Ruthven does, however, point to an important possible re-reading of the famous exchange between Sarkozy and Tariq Ramadan, the exchange in which Ramadan called for a 'moratorium' on stoning but which Sarkozy and, later, Berman condemned for not going far enough. Ruthven notes that Ian Buruma sees things differently:
In his most recent book, Taming the Gods, Ian Buruma puts an entirely different gloss on the episode, following France's leading scholar of modern Islamic movements, Olivier Roy, in suggesting that Ramadan's position represents a stage toward secularization. By leaving a religious law for discussion without actually applying it, he is effectively dissociating religious doctrine from political or social practice. As Roy has suggested, a moratorium "maintains orthodoxy while enabling the believer to live in a society governed by laïcité." Roy's position is evidently based on the idea that consensus -- one of four canonical "roots" of Islamic law -- is a precondition for change, a view that Berman entirely fails to consider.This is a potentially valid point about Ramadan's position as "a stage toward secularization," and it's something that I've also considered in thinking about Ramadan, though Ruthven has here expressed it better than I could have. But I disagree that "Berman entirely fails to consider" this possibility, for Berman discusses Ramadan's later suggestion of so-called "fatwa committees" that would reconsider various Islamic laws and issue scholarly opinions. Reconsideration of stoning, for example, sounds like a good thing, but I wonder what Ramadan would do if the consensus of Muslim scholars still insisted upon stoning. Would he agree that such a consensus is 'incumbent' upon all Muslims? Stoning approved, moratorium lifted? In fact, drawing upon Berman, I've already posted on the problems posed by Ramadan's proposal of "fatwa committees," given one of the proposed Islamic scholars to be included:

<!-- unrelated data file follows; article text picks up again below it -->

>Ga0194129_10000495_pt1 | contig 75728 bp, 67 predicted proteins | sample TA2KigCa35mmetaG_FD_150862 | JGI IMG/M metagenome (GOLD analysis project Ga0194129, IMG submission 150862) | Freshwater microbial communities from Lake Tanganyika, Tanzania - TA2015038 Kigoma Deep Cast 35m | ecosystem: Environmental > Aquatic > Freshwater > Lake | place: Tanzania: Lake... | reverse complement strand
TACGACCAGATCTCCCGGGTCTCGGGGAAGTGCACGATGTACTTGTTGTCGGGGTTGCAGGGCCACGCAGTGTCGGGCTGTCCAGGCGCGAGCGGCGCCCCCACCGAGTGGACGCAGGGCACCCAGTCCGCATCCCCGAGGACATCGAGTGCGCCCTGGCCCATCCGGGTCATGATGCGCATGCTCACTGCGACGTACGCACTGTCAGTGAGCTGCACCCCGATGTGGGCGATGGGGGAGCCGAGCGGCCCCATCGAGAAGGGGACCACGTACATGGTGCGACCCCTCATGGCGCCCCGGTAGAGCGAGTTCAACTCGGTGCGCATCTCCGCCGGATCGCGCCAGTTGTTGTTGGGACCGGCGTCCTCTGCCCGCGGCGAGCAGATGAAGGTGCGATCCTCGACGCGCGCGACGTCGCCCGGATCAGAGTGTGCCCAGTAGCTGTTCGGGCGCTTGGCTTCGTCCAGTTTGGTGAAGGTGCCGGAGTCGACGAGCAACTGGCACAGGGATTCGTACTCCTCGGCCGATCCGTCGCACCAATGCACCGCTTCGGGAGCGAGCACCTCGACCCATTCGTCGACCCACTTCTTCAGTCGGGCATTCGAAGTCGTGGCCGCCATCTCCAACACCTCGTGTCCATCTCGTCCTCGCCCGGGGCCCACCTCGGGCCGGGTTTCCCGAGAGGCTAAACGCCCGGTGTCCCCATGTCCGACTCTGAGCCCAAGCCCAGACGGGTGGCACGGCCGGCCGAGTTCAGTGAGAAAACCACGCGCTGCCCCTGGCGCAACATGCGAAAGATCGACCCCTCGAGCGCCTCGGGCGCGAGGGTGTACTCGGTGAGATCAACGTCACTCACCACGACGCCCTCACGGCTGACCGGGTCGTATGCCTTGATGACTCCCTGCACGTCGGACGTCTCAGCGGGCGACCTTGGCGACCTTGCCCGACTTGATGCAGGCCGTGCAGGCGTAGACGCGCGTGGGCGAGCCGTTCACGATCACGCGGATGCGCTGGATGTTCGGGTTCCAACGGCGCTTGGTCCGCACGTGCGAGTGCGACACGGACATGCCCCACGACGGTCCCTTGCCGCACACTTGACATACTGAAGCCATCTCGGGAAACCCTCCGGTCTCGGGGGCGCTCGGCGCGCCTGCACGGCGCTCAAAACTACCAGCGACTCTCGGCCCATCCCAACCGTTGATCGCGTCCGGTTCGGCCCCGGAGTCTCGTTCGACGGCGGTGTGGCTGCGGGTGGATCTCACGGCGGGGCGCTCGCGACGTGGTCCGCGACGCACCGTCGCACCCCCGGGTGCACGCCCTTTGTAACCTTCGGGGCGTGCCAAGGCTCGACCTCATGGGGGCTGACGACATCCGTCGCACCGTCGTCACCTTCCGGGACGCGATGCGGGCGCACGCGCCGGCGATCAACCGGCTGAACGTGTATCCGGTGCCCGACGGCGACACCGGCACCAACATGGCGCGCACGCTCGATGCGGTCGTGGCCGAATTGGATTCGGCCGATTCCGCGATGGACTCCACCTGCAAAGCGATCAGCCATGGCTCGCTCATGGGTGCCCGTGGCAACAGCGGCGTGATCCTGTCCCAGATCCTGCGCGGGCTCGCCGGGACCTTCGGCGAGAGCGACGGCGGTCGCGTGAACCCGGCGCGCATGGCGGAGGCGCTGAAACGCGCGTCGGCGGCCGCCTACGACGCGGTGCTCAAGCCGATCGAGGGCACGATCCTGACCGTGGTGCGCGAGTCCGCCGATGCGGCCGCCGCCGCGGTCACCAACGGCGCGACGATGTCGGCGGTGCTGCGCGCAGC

Who would the Islamic scholars be? Prominent among them would be Yusuf al-Qaradawi, a well-known 'moderate' Islamist. He would be consulted as an expert, e.g., on women's rights. Berman offers the ironic suggestion that Qaradawi's qualification for this position stems from his role as "the scholar who issued the fatwa permitting Palestinian women to dispense with hijabs while committing [acts of] suicide [terrorism] -- an advance, presumably, for 'Islamic feminism'" (Berman, Flight, page 238).In sum, then, while Ruthven raises some valid points and is worth reading, he does not -- in my opinion -- undermine Berman's general demonstration that Nazi antisemitism has come to pervade Islamist, and even larger Muslim opinion on Jews in the modern world, nor does he persuade me that Berman is wrong in his concerns about Ramadan.
And for that matter, Berman has a remarkably complex, nuanced view of Ramadan, which can be found in a fascinating interview conducted by Michael Totten, for those readers with time and interest.